Arthur C. Clarke: requiescat intra astra

| March 18, 2008

[Thanks for all the incoming links, especially from Glenn Reynolds at Instapundit. And for those of you who have wondered, here’s why Ray Bradbury wasn’t included in the list below.]

Arthur C. Clarke died today, at age 90. He was the last of the Big Three — Isaac Asimov, Clarke, and Robert Heinlein — to pass away, and we shall not see their like again.

It is hard to overstate the impact that these three authors had upon not just one, but at least two or three generations of scientists and engineers in the Anglosphere, particularly those of us who grew up in the 1950s through the 1970s. They wrote science fiction for both kids and adults; they also wrote non-fiction, usually science-related. The earliest novel I remember reading — somewhere around age 8, back in 1961 — was by Heinlein, and I read all three authors voraciously through elementary school, junior high, and high school. Each had his own voice and political point of view, but all three spoke to the power of knowledge, the benefits of science/engineering, and the necessity of intellectual honesty.

Their influence was a much a matter of timing as anything. Their writing careers coincided with rising levels of literacy and scientific/engineering advancement in the Anglosphere, along with post-war prosperity, that preceded the ubiquity of non-reading information and entertainment (cable, internet, video games, personal computers, and so on). In other words, kids growing up in the late 1940s, 1950s, 1960s and even 1970s were more literate and had more free time than preceding generations, yet had fewer things to occupy their time than following generations. At the same time, we were surrounded by an increasing rate of scientific/engineering advancements and breakthroughs. So we all read; many of us read voraciously, making weekly trips to the public or school libraries; and some of us read heavily about science and engineering, both fact and fiction.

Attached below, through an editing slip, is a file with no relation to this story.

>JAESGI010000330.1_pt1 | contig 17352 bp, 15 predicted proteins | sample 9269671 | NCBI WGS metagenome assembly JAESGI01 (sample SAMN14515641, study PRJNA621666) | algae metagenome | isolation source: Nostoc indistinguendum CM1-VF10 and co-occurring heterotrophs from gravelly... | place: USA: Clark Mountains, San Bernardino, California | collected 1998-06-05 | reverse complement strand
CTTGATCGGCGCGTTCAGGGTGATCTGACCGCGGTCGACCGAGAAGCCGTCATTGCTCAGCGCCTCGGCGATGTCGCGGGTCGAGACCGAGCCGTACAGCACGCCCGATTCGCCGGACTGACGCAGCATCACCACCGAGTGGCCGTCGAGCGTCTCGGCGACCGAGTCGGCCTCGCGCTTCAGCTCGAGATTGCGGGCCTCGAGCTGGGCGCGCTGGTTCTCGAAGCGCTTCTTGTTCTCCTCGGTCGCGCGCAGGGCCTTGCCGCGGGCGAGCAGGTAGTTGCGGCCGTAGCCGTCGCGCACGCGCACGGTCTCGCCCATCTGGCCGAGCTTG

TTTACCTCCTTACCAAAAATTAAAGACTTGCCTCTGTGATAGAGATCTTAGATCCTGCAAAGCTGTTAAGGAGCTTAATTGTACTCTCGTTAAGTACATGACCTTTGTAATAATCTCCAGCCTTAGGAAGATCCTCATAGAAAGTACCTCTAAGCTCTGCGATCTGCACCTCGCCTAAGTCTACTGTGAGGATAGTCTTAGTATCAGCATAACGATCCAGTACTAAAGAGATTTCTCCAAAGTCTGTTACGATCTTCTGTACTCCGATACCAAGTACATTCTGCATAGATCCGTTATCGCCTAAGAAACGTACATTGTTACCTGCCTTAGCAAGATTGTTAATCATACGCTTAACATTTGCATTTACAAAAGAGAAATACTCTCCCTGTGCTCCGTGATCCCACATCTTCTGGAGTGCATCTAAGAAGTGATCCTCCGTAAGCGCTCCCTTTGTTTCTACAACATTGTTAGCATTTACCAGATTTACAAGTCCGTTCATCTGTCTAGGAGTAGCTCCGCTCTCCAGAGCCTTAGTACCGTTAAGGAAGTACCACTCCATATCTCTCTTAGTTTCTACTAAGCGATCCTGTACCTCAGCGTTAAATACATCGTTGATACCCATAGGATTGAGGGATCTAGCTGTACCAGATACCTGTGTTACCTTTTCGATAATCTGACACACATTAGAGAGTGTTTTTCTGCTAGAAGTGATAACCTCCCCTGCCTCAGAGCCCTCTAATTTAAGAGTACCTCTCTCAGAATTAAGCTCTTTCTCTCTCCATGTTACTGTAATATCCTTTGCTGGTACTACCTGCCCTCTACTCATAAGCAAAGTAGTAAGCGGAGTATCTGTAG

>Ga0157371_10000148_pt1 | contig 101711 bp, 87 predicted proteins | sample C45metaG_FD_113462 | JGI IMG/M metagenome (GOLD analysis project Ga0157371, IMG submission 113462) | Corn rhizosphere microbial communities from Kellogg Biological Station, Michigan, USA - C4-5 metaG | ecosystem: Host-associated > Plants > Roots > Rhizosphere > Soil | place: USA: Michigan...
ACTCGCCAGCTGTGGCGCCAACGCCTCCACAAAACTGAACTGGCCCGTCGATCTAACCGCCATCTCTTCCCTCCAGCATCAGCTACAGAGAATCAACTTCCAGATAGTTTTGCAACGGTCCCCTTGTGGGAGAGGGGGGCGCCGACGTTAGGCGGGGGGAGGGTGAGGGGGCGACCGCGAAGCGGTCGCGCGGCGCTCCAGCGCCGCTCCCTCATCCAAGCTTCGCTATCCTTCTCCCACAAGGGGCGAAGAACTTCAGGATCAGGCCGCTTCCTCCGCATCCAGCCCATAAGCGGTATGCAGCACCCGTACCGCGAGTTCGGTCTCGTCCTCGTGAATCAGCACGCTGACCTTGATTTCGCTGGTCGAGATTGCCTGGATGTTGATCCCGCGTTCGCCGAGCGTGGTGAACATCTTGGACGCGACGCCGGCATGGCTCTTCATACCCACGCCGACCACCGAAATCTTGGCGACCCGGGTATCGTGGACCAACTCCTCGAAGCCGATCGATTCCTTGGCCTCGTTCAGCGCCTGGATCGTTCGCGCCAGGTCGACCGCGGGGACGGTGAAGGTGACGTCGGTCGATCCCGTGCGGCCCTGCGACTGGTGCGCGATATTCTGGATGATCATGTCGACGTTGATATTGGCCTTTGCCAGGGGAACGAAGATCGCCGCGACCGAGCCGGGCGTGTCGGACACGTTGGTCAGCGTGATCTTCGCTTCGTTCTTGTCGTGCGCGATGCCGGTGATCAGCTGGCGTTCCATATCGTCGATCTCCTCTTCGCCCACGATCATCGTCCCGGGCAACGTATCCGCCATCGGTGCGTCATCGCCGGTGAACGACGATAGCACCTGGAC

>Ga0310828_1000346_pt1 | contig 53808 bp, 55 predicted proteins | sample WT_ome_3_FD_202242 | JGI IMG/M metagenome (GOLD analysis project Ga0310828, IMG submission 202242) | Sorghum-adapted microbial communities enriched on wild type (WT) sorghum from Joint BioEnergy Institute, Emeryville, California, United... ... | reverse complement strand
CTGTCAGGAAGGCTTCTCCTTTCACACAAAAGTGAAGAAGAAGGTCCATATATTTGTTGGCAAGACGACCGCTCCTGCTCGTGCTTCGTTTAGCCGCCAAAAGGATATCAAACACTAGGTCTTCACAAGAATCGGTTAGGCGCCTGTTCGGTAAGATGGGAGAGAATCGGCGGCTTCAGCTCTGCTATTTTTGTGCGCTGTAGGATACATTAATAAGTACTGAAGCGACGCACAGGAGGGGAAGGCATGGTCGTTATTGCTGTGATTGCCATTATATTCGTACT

We read lots of different authors, but the Big Three were and are Asmiov, Clarke, and Heinlein, who all started writing within a few years of each other, just before the start of WW II, and who were all very prolific. We grew up wanting to live in their future, wanting to bring that future to pass, to be the technological heroes that they wrote about. So we went into science and engineering, or into related fields. Grab any scientist or engineer over the age of 40 and ask her or him about favorite childhood authors — and you’re likely to hear one or all of the Big Three named. Ask her or him why s/he became a scientist/engineer — and, again, you’re likely to hear the Big Three named.

The irony is that Asimov, Clarke and Heinlein would all have loved to go into space personally, but obviously were never able to. Heinlein postulated a “false dawn” of space travel in his Future History timeline, which turned out to be all too true — even if NASA’s current plans hold up (no sure thing), half a century will have passed between our first and second sets of human Moon landings. It was only half a century from the first transatlantic flight (1919) to the first manned Moon landing (1969). Since then we’ve not only not progressed, we’ve lost ground.